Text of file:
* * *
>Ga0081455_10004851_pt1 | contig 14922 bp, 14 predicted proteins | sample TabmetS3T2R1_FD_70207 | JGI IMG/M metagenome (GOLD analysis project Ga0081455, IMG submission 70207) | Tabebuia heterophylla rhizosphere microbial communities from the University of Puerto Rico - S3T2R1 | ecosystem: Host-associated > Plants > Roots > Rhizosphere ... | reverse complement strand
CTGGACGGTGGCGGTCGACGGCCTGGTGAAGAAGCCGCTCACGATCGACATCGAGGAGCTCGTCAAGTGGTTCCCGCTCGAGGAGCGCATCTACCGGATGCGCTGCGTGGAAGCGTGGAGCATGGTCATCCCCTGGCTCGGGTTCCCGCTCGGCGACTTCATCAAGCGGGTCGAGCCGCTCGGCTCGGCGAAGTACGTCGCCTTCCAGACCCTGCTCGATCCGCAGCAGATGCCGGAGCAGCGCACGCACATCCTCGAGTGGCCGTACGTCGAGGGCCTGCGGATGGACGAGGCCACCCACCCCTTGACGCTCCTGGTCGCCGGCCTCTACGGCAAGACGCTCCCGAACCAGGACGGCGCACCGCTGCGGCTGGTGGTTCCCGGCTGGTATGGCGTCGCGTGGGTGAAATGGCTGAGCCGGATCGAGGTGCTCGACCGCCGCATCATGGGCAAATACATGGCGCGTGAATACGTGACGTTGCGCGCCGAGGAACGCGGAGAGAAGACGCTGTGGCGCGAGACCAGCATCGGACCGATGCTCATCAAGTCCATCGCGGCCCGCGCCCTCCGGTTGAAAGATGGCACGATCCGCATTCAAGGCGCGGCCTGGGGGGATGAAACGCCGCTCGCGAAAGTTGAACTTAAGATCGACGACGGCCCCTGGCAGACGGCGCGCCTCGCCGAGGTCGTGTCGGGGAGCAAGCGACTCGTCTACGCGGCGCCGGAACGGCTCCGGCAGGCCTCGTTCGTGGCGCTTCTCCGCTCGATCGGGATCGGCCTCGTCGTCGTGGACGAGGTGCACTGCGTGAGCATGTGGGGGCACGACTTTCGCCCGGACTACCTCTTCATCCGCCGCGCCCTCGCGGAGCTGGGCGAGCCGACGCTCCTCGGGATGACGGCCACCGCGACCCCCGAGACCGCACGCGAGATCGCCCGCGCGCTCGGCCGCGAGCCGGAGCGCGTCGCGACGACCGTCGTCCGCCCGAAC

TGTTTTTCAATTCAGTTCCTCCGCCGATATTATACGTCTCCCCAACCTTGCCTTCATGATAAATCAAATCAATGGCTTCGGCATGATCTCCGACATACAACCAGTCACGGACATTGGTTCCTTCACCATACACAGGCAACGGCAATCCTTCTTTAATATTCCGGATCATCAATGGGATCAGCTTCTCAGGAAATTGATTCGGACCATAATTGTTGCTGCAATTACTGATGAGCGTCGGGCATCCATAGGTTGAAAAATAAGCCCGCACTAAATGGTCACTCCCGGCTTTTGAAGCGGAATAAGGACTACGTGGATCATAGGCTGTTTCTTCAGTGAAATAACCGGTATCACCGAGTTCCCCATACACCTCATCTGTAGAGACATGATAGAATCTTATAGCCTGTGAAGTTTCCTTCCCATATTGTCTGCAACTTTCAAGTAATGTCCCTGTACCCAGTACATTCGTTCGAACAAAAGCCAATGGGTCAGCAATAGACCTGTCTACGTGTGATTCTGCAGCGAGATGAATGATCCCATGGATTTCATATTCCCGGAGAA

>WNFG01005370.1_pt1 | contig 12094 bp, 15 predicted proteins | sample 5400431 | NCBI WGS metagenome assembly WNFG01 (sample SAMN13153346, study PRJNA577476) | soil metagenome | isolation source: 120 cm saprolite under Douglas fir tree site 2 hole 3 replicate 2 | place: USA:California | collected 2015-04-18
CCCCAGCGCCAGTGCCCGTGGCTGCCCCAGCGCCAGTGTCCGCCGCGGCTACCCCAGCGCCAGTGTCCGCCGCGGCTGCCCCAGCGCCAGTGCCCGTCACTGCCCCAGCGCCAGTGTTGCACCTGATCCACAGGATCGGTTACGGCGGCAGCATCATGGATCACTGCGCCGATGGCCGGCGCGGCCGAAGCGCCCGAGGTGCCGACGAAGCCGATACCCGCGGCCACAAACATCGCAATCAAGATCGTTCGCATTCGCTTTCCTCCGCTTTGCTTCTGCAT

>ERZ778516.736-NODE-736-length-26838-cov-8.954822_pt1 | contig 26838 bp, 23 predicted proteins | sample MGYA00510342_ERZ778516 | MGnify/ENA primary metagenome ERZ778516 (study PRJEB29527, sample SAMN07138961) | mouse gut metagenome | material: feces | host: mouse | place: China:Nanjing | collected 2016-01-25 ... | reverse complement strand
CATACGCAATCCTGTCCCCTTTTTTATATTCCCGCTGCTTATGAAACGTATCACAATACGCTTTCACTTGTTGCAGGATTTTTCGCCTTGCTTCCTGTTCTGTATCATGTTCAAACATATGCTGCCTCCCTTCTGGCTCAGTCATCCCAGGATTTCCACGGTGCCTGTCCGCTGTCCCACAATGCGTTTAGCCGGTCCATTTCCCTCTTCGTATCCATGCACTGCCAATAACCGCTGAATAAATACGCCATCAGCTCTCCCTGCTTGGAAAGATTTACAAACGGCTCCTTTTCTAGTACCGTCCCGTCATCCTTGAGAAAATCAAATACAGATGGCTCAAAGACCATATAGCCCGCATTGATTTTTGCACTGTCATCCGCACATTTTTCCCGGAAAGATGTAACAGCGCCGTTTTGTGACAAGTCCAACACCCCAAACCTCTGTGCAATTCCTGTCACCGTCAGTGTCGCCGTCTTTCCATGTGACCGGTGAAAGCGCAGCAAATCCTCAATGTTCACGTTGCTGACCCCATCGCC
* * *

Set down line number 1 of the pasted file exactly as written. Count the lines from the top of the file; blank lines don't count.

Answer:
>Ga0081455_10004851_pt1 | contig 14922 bp, 14 predicted proteins | sample TabmetS3T2R1_FD_70207 | JGI IMG/M metagenome (GOLD analysis project Ga0081455, IMG submission 70207) | Tabebuia heterophylla rhizosphere microbial communities from the University of Puerto Rico - S3T2R1 | ecosystem: Host-associated > Plants > Roots > Rhizosphere ... | reverse complement strand